Hey, I was reading my book about C++ and read the default input piece of equipment was the keyboard, I was just wondering if there was a "simple" (ish) way to change it, example if i pressed a button on the monitor it would "cout << "monitor = pressed";" or w.e


No way.., the moniter doesn't communicate with the PC in any way, except by recieving information for it to display.

> the moniter doesn't communicate with the PC in any way
Unless it's a touch screen. Ed has worked with those before, and it's treated just like a mouse in the code.

In reality, almost all hardware does both I and O with the system.

The difference is in how the device is integrated into the system. A keyboard is typically (and AFAIK, always) treated as an input device, so programs that interact with it through the keyboard device driver can only use it to gather input.

Another important attribute is the kind of data handled by the device. While everything boils down to bytes, the meaning of those bytes differs depending on the device. For a keyboard, numbers mean key presses and releases, which are translated to letters, etc, that your program can read from the device driver. For a monitor, the data represents color information.

So, like Ed said, if your monitor can recognize touch, the system will typically have two device drivers attached to the monitor: one for color display (like all monitors), and another that looks like a mouse driver to the application, but which is in reality translating touch information into the mouse data.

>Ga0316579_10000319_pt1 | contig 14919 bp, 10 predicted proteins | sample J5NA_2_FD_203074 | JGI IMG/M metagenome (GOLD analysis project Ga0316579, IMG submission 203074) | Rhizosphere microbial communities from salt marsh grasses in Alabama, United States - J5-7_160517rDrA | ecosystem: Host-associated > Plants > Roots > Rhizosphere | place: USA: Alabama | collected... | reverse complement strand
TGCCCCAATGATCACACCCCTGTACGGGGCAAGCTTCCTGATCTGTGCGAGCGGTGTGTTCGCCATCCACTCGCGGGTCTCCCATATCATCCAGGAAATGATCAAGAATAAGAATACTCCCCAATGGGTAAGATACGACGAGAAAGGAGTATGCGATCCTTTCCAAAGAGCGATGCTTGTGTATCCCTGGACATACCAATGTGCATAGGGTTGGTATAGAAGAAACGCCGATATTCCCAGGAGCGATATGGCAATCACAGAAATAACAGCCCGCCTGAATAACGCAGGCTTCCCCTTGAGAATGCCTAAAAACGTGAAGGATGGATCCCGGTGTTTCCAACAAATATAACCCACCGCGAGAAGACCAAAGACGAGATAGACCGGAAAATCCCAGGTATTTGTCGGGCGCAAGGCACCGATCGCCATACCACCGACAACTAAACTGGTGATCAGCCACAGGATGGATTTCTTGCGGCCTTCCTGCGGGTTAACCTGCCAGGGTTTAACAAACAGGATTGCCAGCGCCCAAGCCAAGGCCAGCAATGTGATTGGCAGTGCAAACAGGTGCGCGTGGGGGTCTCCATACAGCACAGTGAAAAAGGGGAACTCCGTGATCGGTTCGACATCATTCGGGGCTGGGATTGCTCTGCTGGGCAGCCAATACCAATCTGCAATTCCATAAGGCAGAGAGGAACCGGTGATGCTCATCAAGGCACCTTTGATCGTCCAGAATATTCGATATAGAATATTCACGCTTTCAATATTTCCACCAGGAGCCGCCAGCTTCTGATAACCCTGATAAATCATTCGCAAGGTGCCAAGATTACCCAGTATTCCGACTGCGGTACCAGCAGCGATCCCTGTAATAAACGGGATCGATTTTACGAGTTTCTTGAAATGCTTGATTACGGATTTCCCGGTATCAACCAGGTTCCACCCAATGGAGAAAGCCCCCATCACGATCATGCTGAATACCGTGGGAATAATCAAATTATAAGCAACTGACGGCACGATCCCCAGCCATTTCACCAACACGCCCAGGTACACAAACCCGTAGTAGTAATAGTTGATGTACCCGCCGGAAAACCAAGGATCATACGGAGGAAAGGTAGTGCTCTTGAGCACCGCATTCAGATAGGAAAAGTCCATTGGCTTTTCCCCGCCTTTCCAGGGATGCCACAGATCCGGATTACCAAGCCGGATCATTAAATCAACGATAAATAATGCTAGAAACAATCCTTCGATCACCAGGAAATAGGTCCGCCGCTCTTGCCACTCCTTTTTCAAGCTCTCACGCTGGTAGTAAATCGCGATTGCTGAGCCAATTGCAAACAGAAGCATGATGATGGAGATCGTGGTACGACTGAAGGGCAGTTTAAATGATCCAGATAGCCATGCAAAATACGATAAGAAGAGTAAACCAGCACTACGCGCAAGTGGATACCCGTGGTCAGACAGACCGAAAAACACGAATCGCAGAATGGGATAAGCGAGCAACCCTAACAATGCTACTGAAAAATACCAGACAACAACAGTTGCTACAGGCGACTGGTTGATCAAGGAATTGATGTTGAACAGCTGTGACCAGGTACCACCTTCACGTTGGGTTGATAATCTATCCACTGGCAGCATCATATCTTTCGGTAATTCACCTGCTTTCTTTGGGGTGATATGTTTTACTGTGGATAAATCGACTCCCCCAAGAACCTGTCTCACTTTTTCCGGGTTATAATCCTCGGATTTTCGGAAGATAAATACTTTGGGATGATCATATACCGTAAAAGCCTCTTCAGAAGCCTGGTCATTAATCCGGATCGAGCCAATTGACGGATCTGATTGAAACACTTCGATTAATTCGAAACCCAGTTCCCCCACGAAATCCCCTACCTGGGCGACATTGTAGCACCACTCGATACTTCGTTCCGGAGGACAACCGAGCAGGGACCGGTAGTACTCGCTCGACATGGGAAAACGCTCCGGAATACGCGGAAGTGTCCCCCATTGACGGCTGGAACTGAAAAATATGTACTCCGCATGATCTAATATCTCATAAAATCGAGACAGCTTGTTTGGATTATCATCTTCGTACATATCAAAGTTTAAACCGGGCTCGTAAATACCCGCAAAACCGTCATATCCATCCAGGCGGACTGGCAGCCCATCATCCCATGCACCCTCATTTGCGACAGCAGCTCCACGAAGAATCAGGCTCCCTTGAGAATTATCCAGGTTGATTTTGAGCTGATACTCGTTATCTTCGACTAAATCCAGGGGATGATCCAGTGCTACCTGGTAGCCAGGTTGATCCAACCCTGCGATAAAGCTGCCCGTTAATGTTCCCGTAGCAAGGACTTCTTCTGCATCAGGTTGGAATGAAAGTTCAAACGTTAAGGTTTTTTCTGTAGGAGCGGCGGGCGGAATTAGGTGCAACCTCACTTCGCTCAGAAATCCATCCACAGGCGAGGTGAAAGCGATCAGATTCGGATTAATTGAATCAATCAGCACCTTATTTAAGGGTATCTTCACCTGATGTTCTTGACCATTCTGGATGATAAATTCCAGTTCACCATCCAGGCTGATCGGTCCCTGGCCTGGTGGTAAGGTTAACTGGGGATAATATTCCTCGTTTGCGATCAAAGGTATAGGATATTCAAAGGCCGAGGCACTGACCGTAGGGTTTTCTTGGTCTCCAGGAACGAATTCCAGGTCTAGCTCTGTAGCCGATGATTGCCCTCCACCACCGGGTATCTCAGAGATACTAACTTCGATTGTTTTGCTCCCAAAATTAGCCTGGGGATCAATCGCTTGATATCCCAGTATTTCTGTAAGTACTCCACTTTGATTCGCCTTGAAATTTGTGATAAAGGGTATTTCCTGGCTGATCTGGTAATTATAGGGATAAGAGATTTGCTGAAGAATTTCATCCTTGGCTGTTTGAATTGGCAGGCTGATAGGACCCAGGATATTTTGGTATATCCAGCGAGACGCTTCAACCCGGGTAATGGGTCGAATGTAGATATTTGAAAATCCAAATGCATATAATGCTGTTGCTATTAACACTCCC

What your book is probably getting at is that C++ doesn't really care where the input comes from. Most terminals have a keyboard attached to them for us humans to play with. But that is not necessary, nor is it required by the C++ standard. That's why things like redirection work.
For example, the following program counts the number of lines input before ENTER is pressed twice:

#include <iostream>
#include <string>
using namespace std;
int main()
  string   s;
  unsigned count = 0;
  while (getline( cin, s ))
    if (s.empty()) break;
    else count++;
  cout << count << endl;
  return 0;

You can run the program normally:

C:\> count


C:\> count < foo.txt


In the first example, the program "count.exe" counted text entered by the user at the keyboard.
In the second example, the program counted the number of consecutive non-blank lines in the file "foo.txt", which is not a keyboard.

Hope this helps.